Slow Time: Recovering the Natural Rhythm of Lifesam
Slow Time: Recovering the Natural Rhythm of Life
by Waverly Fitzgerald
Priestess of Swords Press, 2007
184 pps, $19.95
Three words for Waverly Fitzgerald’s Slow Time: Recovering the Natural Rhythms of Life: It’s about time! I say this not to just make bad puns, but as a long-time follower of Fitzgerald’s School of the Seasons, I had read about this, her upcoming book, for some time and eagerly awaited it.
It was worth the wait. Fitzgerald breaks the book up into twelve weeks of lessons, but one can easily read the whole book in a few sittings as her concepts about time are both fascinating and illuminating. The author offers a number of different calendar options and time logs that one can keep, from a daily journal to a seasonal graph. She even offers her own “creative calendar” where she creates a large collage of the twelve months ahead, using pictures and images that convey the goals of each month.
Realistically speaking, it turns out that most people simply try to pack in more into their schedule in one week than 168 hours can possibly hold. Fitzgerald discusses a number of techniques to resolve this issue, often citing other compelling sources she has come across. For example, the author suggests Barbara Sher’s (Wishcraft) idea of a “love showdown” where for one week you give up a half-hour activity that you do for others and replace it instead with something you love to do.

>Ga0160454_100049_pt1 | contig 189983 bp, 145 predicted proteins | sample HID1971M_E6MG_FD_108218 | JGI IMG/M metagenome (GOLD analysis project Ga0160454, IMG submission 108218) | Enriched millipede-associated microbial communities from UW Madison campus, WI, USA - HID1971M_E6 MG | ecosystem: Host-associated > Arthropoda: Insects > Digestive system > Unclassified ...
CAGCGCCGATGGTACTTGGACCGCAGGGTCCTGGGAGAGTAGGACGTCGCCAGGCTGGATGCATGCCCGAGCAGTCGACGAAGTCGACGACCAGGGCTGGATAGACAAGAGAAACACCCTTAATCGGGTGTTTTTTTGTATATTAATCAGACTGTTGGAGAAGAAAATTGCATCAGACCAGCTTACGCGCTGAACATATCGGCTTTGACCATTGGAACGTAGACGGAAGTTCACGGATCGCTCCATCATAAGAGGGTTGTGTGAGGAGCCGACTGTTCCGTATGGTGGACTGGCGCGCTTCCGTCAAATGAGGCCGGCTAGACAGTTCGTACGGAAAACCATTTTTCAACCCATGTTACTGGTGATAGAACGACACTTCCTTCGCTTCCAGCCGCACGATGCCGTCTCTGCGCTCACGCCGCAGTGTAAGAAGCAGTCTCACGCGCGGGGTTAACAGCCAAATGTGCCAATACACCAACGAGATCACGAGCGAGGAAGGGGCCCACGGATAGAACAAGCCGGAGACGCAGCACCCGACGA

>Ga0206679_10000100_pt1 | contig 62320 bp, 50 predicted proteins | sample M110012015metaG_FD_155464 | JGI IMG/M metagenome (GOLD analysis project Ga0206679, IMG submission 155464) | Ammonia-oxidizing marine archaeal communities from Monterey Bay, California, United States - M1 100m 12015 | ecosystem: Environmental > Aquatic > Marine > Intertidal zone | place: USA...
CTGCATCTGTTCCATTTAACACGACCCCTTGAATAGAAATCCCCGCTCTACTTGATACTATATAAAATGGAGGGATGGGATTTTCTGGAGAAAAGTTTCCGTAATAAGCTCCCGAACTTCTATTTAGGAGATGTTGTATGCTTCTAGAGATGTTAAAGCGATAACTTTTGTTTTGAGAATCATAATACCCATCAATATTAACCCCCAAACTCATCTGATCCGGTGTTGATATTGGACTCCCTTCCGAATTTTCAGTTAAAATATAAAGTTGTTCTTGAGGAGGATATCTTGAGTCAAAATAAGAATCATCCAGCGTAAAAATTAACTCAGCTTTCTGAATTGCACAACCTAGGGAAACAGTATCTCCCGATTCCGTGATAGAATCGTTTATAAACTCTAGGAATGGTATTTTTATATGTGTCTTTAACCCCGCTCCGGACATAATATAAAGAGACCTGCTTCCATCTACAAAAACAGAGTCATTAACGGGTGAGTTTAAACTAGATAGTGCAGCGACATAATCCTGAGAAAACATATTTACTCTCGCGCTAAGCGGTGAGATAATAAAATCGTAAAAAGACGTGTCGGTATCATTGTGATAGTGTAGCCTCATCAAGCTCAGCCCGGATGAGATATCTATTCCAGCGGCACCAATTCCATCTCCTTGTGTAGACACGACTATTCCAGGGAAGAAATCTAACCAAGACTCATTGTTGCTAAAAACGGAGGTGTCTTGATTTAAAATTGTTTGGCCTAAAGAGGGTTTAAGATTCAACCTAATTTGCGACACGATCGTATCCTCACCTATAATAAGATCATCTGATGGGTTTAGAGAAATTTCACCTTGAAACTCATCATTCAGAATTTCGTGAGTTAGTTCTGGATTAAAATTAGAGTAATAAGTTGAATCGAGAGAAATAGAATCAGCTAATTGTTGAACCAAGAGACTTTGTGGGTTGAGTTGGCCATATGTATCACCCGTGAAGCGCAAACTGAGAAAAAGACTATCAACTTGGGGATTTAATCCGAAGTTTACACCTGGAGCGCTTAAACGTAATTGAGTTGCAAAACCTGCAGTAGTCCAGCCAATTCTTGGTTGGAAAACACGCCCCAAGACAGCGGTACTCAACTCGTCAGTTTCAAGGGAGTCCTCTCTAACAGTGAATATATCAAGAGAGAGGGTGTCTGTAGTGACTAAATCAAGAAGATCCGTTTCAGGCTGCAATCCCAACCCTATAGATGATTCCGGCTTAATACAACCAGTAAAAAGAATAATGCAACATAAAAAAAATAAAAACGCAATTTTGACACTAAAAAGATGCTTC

Fitzgerald has researched much about the body’s own rhythm in relationship to time, including circadian rhythms and also ultradian rhythms – a concept I had never heard of – which is like a clock within the body clock. I was pleased to find out that although eight hours of sleep was both optimum and necessary, one need not sleep eight hours straight through to achieve this. Blocks of sleep in four hours and another four hours are apparently perfectly acceptable, something this reviewer with a penchant for “pre-sleep naps” was happy to learn about.
The author stresses that her solutions to the challenge of keeping on a schedule are unique and any one reader’s experiences may be different. For example, Fitzgerald cites January as the “empty month” in her own life, one where not much happens and planning for the more active months later in the year occurs. For me, this structure would not be efficient as January is often the time of initiating new projects that just seem to manifest for me at the end of the year. And while autumn is the author’s favorite time for focused activity, for this reviewer, autumn is a time of review and letting go.
This book was a pleasure to read as it both entertained as well as encouraged me to reframe my constructs of time, and in fact I actually found time to read this amidst the busy holiday season, which speaks volumes about this book’s obvious appeal.
Review by Diane Saarinen